The Legislative-Citizens Commission on Minnesota Resources (LCCMR) is responsible for recommending how $45.7 million from the Environmental Trust Fund should be spent. The LCCMR received a total of 217 proposals requesting approximately $183 million in funding, and narrowed it down to 101 projects requesting $120.4 million for proposals to present over the next two weeks.

A number of the projects in the running for funding could benefit Greater Minnesota. Proposal 201-G would provide $3 million for local parks, trails and natural areas grants. These grant programs provide funding to projects that do not qualify for Legacy funds and they are a top priority for the Greater Minnesota Parks and Trails organization to which many CGMC cities belong.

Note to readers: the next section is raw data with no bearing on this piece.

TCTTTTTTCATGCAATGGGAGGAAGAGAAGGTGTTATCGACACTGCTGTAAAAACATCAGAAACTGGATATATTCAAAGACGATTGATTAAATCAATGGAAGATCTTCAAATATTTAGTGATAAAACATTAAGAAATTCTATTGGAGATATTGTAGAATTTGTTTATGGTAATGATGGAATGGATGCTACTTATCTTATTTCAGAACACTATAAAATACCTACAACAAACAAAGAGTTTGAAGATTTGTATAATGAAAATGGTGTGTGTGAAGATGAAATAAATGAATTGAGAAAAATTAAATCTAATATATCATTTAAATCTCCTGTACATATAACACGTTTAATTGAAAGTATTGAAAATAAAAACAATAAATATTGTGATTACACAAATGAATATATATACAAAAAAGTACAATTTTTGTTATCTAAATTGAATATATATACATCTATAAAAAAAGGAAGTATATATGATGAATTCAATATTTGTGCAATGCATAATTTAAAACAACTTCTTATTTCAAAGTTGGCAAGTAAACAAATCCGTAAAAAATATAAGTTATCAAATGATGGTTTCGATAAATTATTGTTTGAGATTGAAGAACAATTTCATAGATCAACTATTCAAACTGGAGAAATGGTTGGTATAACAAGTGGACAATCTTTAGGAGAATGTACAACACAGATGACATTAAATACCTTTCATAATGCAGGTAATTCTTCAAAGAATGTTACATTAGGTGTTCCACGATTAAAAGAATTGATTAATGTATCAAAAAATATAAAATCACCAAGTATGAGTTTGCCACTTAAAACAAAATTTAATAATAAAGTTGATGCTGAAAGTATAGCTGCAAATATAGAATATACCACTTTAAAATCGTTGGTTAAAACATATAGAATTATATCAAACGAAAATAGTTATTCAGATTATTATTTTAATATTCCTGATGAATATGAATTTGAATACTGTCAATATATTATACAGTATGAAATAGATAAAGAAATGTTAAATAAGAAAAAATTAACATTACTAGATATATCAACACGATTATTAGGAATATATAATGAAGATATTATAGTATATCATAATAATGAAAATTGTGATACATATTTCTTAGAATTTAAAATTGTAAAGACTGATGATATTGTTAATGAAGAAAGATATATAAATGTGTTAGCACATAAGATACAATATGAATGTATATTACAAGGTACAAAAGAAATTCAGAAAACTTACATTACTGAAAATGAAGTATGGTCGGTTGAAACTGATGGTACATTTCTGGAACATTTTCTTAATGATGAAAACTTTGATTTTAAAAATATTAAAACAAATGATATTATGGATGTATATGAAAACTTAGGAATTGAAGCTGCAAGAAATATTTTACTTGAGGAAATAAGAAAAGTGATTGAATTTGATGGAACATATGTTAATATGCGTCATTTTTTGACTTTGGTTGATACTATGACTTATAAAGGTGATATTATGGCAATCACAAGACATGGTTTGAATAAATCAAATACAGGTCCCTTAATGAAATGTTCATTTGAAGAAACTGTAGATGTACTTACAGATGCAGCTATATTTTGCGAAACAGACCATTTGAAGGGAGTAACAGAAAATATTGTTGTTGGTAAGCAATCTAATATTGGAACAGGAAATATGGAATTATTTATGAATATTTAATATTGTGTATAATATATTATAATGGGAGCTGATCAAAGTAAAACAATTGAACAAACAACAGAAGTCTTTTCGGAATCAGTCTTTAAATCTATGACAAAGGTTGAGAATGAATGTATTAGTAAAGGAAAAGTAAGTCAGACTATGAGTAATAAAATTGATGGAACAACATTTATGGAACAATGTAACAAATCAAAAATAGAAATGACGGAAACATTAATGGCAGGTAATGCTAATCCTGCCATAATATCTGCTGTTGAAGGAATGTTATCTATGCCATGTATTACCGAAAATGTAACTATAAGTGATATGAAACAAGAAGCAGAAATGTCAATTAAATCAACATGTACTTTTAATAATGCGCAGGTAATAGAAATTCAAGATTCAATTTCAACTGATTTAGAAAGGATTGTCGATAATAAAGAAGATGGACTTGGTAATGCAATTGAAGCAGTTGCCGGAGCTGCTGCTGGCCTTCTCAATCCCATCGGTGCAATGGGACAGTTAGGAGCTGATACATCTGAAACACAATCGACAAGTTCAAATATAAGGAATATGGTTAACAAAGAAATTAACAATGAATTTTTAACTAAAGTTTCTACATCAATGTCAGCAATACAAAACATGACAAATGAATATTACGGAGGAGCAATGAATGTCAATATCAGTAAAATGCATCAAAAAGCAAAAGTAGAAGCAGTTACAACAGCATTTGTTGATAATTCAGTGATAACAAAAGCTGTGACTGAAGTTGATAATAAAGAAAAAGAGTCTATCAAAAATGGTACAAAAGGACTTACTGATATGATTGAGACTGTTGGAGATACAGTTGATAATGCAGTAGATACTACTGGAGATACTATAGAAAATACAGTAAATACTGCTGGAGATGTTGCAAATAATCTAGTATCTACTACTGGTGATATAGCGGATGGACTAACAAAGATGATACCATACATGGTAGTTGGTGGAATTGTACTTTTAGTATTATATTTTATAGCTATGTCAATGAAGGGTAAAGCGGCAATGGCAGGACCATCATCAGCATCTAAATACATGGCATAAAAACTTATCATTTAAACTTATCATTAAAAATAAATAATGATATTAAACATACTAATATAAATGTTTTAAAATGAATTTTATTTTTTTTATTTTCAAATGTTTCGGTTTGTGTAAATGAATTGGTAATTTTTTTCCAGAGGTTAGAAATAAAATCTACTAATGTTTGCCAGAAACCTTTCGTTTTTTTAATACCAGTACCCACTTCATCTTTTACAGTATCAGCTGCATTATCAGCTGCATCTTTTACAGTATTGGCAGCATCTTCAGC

In another proposal, the Minnesota Pollution Control Agency (MPCA) is seeking funding for a wastewater treatment plant optimization pilot program (proposal 035-B) that would seek ways to help facilities perform better and meet stricter standards without costly facility upgrades. CGMC cities would be eligible to apply for the pilot if it is funded.

You can review these projects and others selected here (the projects that will present to the LCCMR are marked with an X).

Please consider reaching out to LCCMR members and ask them to support projects that benefit Greater Minnesota, particularly the two mentioned above. You can find the members’ contact information here.